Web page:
In deliberating whether to, when and how to democratize, elites take into consideration bottom-up forces too. By that we mean societal forces, such as social discontent translating into demonstrations and protests, or lower popular support for the ruling regime, or greater support for the opposition that compel ruling elites to embark on political reforms for their own survival. Exogenous shocks, such as a global economic crisis, often jolt a non-democratic regime into transition although political transformations away from authoritarianism may not end in complete democratization.
Signs of Liberalization?
In Singapore, what shook up the ruling elites was, of course, the 2011 General Election results (so kudos to the 40% voters!). But are there signs of our government opening up after the election?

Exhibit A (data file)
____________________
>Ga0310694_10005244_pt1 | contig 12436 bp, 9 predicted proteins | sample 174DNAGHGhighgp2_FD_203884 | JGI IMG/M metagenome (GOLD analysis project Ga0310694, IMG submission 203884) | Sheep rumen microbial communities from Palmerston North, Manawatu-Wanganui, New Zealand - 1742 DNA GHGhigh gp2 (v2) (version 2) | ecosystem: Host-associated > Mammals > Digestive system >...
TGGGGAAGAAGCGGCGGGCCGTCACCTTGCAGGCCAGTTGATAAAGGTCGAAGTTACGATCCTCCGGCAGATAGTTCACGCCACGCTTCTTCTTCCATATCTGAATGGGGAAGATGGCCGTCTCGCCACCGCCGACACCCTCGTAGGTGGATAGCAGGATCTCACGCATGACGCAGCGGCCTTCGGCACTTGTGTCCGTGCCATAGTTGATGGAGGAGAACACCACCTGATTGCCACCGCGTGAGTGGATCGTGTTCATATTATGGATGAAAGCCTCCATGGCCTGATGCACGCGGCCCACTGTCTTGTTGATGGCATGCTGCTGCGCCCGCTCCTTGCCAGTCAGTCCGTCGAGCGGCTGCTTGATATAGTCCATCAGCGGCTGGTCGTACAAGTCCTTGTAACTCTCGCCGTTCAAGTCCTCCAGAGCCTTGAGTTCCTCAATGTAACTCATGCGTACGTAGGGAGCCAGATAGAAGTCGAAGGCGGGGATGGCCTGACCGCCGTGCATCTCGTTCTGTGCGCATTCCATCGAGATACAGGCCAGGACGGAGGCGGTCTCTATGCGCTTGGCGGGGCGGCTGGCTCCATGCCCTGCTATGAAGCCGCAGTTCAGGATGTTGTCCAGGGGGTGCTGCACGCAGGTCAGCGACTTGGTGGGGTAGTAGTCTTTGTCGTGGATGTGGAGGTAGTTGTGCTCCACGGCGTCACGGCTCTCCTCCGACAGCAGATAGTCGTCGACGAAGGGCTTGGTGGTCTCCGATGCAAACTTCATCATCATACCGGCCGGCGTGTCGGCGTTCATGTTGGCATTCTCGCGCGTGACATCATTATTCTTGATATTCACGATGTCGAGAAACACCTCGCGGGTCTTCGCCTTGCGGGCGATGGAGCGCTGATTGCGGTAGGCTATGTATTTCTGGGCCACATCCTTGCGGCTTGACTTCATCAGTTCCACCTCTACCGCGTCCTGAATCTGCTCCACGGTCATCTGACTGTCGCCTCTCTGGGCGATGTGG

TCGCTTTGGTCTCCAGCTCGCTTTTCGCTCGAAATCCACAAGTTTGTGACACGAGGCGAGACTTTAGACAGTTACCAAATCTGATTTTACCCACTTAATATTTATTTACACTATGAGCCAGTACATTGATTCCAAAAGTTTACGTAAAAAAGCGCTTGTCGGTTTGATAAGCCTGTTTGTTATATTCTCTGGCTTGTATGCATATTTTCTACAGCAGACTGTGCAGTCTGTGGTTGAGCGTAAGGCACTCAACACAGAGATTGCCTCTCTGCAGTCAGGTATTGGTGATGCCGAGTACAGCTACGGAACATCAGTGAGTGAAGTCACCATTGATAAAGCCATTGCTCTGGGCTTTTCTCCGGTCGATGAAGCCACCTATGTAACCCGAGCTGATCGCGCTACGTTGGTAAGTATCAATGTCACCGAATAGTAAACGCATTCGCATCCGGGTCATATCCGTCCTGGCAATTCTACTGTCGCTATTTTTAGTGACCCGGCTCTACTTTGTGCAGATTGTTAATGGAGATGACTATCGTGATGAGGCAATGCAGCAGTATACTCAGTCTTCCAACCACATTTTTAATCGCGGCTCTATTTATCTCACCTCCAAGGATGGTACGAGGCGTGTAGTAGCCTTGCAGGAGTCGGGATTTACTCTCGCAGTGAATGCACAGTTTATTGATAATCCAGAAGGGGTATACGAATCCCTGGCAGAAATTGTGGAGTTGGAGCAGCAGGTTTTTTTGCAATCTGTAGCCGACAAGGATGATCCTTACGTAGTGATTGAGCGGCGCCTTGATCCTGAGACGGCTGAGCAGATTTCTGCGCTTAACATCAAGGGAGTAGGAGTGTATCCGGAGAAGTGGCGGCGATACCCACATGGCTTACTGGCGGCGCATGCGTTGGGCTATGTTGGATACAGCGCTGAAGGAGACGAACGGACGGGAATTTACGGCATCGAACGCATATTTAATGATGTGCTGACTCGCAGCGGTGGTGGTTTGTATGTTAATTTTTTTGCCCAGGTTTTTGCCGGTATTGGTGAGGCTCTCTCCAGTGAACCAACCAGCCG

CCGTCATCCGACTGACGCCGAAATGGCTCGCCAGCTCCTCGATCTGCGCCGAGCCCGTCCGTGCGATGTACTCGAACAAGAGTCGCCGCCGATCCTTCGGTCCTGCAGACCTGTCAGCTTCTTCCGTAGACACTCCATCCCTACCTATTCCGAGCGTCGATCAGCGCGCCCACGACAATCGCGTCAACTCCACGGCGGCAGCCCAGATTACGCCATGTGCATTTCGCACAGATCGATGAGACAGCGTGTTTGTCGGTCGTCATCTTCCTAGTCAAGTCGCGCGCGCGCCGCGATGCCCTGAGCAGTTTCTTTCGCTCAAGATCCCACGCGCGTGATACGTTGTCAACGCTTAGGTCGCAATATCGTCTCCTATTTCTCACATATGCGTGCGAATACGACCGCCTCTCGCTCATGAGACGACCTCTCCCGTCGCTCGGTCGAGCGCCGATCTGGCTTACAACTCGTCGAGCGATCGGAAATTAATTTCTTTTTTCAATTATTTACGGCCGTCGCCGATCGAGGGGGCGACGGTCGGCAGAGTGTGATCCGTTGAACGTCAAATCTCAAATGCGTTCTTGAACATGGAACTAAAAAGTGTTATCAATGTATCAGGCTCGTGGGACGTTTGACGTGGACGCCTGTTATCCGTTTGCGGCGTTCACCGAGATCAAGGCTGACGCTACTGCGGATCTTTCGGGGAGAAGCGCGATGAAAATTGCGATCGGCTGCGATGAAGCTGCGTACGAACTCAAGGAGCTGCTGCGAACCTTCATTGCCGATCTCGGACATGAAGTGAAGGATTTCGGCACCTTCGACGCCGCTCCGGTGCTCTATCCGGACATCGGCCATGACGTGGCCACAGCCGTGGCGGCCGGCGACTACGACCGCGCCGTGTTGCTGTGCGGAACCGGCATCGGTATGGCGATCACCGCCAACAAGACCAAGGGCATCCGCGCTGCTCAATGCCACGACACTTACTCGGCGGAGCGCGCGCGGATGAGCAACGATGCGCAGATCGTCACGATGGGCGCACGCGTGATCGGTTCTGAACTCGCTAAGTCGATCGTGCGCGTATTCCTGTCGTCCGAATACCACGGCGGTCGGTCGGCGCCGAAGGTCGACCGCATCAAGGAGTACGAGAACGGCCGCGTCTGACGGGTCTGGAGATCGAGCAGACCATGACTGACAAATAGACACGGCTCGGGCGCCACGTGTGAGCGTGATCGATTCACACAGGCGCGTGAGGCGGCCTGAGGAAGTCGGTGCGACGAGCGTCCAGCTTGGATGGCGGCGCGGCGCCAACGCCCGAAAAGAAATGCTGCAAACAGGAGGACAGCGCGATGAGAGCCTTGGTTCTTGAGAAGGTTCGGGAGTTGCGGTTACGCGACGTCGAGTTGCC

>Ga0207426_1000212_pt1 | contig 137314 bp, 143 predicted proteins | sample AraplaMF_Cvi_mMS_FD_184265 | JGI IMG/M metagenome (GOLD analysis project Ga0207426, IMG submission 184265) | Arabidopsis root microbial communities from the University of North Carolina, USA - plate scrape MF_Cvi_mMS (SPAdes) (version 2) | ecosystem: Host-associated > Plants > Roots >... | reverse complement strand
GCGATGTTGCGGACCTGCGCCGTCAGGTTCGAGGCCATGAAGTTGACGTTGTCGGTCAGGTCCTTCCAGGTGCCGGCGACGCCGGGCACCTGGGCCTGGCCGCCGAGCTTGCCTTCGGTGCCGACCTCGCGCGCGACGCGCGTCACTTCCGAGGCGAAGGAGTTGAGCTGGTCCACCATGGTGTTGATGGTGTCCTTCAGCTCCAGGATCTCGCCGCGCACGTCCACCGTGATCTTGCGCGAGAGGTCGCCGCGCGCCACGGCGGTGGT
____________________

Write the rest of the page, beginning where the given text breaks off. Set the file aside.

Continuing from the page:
Let us take a quick look at what political and policy changes have been installed since the watershed election:
- Minister Mentor and Senior Minister stepped down from the Cabinet
- Three other Ministers retired
- Ministerial pay cut
- Latest Cabinet reshufflement
- Increases in foreign worker levies
- Stricter requirements for employment passes, work permits
- Reduced quota for foreign workers a company can hire
- Stricter rules for foreign workers’ dependents
- Proposed bill to criminalize marriage of convenience and introduce a good conduct condition for PRs